Museum of Southwestern Biology
Museum of Southwestern Biology

The Museum of Southwestern Biology is a research and teaching facility in the Department of Biology at the University of New Mexico.

open weekdays 8am - 5pm
visitors welcome by appointment
information for visitors

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phone: (505) 277-1360
fax: (505) 277-1351
museum administrator


Museum of Southwestern Biology
1 University of New Mexico
Albuquerque, NM 87131

University of New Mexico
302 Yale Blvd NE
CERIA 83, Room 204
Albuquerque, NM, USA 87131

Research at the Museum of Southwestern Biology

The Museum of Southwestern Biology houses collections of the natural world that document more than a century of environmental change and span broad spatial scales, representing western North America, Central and South America. We also have significant holdings from Asia, Africa, Australia and Europe. MSB consists of eight divisions (Amphibians and Reptiles, Arthropods, Birds, Fishes, Genomic Resources, Herbarium, Mammals, and Parasites), Natural Heritage New Mexico and the USGS Arid Lands Field Station and Collections.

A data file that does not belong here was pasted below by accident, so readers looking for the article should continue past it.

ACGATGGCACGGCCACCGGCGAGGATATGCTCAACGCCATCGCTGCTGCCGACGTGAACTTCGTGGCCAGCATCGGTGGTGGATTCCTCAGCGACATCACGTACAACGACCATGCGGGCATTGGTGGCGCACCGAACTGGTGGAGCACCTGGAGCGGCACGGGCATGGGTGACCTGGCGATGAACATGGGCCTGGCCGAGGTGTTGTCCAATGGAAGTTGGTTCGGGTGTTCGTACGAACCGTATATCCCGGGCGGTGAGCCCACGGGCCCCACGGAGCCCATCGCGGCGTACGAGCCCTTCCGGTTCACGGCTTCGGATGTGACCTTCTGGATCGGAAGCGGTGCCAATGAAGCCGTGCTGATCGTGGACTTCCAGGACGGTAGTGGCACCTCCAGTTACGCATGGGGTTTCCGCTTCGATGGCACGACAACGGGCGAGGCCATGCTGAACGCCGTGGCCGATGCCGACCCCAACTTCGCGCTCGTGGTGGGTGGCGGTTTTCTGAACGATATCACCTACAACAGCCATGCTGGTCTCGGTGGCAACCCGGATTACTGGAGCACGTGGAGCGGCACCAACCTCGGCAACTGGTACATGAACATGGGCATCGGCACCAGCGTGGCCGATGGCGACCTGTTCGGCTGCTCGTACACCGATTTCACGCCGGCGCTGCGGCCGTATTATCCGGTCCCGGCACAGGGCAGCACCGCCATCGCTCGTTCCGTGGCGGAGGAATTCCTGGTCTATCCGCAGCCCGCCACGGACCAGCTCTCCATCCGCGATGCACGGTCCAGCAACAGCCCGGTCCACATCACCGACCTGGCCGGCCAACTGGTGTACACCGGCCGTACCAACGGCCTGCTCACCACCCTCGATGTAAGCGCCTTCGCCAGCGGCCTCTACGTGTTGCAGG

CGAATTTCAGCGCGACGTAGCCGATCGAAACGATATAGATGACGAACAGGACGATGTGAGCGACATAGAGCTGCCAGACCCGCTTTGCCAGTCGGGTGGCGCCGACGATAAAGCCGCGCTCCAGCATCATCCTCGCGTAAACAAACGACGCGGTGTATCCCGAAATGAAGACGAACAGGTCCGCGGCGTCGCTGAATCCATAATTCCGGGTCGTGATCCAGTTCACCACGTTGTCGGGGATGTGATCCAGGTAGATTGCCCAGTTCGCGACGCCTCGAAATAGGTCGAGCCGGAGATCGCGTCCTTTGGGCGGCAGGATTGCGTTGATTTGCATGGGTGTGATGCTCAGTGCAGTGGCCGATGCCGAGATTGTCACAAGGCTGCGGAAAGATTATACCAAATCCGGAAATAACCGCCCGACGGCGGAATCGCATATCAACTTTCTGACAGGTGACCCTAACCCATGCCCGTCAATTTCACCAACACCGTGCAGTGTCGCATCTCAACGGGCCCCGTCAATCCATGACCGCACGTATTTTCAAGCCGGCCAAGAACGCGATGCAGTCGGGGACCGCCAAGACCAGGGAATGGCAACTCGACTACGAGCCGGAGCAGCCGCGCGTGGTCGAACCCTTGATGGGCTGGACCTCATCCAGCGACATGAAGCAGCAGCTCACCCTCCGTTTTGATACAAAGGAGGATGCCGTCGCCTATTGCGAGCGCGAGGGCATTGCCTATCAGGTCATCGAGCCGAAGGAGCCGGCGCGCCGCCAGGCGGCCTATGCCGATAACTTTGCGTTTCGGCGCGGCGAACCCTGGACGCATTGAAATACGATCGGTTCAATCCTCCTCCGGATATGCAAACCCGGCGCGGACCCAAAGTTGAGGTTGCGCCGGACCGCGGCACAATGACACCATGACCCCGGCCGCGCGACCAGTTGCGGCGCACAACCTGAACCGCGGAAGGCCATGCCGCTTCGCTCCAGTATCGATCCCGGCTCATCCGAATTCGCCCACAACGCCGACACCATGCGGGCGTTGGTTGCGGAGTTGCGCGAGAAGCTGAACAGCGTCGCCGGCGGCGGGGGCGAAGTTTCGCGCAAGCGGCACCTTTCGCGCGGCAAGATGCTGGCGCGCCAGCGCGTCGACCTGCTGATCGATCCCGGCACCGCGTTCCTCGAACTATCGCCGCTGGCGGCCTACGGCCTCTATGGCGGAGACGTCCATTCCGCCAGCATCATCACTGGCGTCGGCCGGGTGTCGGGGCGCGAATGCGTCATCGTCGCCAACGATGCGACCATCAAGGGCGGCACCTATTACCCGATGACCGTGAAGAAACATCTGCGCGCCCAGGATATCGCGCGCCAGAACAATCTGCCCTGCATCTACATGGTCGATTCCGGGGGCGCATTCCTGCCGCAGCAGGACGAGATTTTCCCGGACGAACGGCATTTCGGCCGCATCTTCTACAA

MSB curators have active research and graduate programs that exploit the wealth of specimens and data in the collections. Unlike other faculty, they also commit considerable effort to build a shared resource for the scientific community. Curators and collection managers then strive to make these valuable collections and data accessible to other UNM faculty and students and to the broader scientific community. Such facilities are a hallmark of top-notch research-intensive universities.

MSB provides a key part of the scientific infrastructure necessary for investigators interested in understanding environmental and health issues facing society such as emerging zoonotic pathogens, climate change, invasive species, habitat conversion, and decreasing biodiversity. Annually, the large number of peer-reviewed publications (> 80) supported by our collections attests to their value. This level of research activity places MSB among the most productive research units on campus. Our web-accessible databases constitute an unparalleled informatics resource that contributes to understanding the complexity of planetary life and related ecosystem function on local, regional, and global scales.